As coronavirus cases continue to decline across the country, all states but Hawaii have dropped their mask mandates or have made plans to do so in the coming weeks.
The South Dakota House passed a proposal to allow employees to avoid vaccine requirements by citing any objection of conscience. It was a snub to Republican Gov. Kristi Noem, who asked for exemptions based on medical or religious grounds.
School leaders across Oregon are five weeks away from having permission to make masks optional for students and staff without the risk of fines or the loss of COVID-19 relief funds. Still, several school boards have decided to skip the wait and accept the risks to allow for optional masking early.
California could require school districts to develop state-funded COVID-19 testing plans in cooperation with state health officials, according to a newly proposed bill.
No matter how loud gas-powered leaf blowers get, a bill in the Georgia General Assembly would prevent local restrictions or bans that target them. The legislation would prohibit counties or cities from treating gas-powered leaf blowers any differently from electric leaf blowers.
The Maryland State Board of Education voted to rescind an emergency regulation mandating the use of face masks in schools and instead allow school districts to set their own policies, sending the decision to state lawmakers for final approval.
Republicans in the Wisconsin Senate passed measures that would give lawmakers the power to rewrite guidance to local officials and cut funding for state agencies they believe aren't strictly following election laws. Those bills and others related to elections face likely vetoes from Democratic Gov. Tony Evers if they get to him.
After two hours of debate, the Alabama House of Representatives approved a bill that would repeal the state’s requirement for a permit to carry a concealed handgun. Legislators have proposed that for years, but the bills had never passed the House until now.
Top Republicans have revived a proposed amendment to the state constitution to make it easier for the GOP-controlled legislature to overturn state agencies’ regulations, pushing it through the Kansas House with a little help from dissident Democrats
After five years of voting down similar bills, the Idaho Senate passed a bill that would require insurance companies to reimburse for up to a six-month supply of contraceptives, not including emergency contraception or medications to induce abortions. The bill now goes to the House.
The Hawaii Senate Judiciary Committee passed a bill that would ban lawmaker fundraisers during the legislative session, one of several measures aimed at addressing corruption after two former legislators pleaded guilty in connection with a bribery scandal.
Noncompete agreements for many lower- and middle-income workers would be banned under a proposal that Democratic legislators and Attorney General Keith Ellison are pushing at the Minnesota Capitol. But Republican lawmakers say the proposal would be too onerous for small businesses.
More than 1.2 million taxpayers who received jobless benefits in Michigan last year can now move forward and file their 2021 tax returns after a three-week delay involving key paperwork. The Michigan Unemployment Insurance Agency said that those who filed jobless claims in 2021 can now view or download their 1099-G tax statements.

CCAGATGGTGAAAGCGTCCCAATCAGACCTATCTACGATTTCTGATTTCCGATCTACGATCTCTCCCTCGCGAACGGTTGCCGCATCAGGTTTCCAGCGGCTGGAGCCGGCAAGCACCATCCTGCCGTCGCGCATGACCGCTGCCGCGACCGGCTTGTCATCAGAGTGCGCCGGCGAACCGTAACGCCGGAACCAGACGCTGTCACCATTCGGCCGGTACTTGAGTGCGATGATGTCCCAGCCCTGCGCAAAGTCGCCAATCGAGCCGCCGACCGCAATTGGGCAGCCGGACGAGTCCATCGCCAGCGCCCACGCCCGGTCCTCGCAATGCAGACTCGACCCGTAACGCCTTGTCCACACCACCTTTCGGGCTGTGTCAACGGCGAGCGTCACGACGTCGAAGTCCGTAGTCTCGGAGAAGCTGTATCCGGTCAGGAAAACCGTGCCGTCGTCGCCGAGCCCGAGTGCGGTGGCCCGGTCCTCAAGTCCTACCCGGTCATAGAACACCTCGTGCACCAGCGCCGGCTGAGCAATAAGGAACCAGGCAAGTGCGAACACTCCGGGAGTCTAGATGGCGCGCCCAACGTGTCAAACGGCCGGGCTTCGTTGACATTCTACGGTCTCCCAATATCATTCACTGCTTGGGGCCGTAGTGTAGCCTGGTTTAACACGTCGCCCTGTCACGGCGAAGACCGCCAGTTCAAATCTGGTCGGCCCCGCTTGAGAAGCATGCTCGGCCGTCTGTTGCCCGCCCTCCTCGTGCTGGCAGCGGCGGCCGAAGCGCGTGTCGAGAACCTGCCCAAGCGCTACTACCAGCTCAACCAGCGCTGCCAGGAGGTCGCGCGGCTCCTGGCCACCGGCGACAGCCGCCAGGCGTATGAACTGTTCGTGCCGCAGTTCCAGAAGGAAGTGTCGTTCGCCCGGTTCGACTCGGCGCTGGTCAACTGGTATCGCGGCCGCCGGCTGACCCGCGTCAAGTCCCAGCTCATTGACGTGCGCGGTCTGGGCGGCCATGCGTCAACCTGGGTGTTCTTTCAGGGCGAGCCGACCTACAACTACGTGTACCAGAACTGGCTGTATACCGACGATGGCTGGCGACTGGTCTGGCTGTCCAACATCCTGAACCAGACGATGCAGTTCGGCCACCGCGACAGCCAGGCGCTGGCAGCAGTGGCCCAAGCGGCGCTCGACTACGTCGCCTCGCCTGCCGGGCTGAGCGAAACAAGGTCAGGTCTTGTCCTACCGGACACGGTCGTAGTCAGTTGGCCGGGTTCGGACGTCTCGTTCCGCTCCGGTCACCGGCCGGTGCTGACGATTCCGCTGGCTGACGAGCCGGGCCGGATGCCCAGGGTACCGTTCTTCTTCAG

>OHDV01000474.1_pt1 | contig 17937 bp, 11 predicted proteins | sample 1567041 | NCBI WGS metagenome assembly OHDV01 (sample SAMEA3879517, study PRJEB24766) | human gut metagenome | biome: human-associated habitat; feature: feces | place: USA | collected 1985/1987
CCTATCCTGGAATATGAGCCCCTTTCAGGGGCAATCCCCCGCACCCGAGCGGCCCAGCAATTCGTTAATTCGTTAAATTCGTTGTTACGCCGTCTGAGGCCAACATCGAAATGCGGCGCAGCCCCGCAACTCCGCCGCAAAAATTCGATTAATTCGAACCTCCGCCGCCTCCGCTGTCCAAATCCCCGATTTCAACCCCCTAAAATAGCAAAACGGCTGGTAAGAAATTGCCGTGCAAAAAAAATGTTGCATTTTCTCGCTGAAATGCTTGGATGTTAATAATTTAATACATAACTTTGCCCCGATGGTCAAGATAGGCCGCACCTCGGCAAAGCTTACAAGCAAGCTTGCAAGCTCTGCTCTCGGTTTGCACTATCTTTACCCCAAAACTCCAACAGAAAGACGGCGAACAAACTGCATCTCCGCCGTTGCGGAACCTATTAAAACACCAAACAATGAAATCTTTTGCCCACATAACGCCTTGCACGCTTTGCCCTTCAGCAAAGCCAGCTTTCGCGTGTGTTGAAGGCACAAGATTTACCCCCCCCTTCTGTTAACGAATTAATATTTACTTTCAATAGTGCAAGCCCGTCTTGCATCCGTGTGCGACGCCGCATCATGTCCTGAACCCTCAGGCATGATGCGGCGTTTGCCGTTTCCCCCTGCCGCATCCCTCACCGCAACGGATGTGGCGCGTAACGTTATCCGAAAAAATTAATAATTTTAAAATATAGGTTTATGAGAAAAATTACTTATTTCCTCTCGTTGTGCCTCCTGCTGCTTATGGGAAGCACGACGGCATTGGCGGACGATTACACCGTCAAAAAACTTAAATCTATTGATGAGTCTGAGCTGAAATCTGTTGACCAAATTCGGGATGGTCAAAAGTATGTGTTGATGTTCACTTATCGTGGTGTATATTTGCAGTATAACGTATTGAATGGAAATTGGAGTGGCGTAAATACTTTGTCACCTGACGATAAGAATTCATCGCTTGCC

The Alaska Senate could be voting as soon as next week on legislation aimed at rewriting the formula that sets the amounts of permanent fund dividends. A key legislative committee considered two bills that would set PFDs at a lower level than the roughly $2,500 GOP Gov. Mike Dunleavy proposed, unless there are new taxes.
A bill would require all secondary water connections to have a meter by 2030—and those connections currently reach about a quarter of a million homes, businesses and other secondary customers across Utah. If the legislation becomes law, it would give districts tools to charge higher rates for overuse.
An education advocacy group is trying to stop an effort to revive a voucher-style education program in Nevada before the question ever reaches voters.
The Colorado Department of Public Health and Environment announced that “many” of the 437 sites distributing free KN95 masks around the state will also give out rapid test kits. A map on the state health department’s website shows public libraries, fire stations and other community sites offering free kits.
The Massachusetts State House reopened to the public on Tuesday, 708 days after legislative leaders closed its doors at the onset of the COVID-19 pandemic. With it came new rules and mandates, out-of-town tourists again strolling its marbled hallways, and large doses of symbolism.
The number of active COVID-19 cases in Montana fell by more than half over the past week as the recent surge driven by the virus’s omicron variant appears to be waning. Still, 3,125 Montana residents have died of COVID-19 since the pandemic began, according to the state Department of Public Health and Human Services.
The Arkansas House overwhelmingly rejected a $5.9 million appropriation to fund the state's public broadcasting network. Appropriations bills need a three-quarter vote in the 100-member House to pass, and the measure failed 65-20 with seven present votes.
The West Virginia House passed a bill that would give financial incentives to filmmakers working on projects in the state, as long as they portray West Virginia in a positive light. Using the proposed tax credit, filmmakers could recoup up to 27% of spending on movies, television shows and music videos in West Virginia that cost at least $50,000 to make.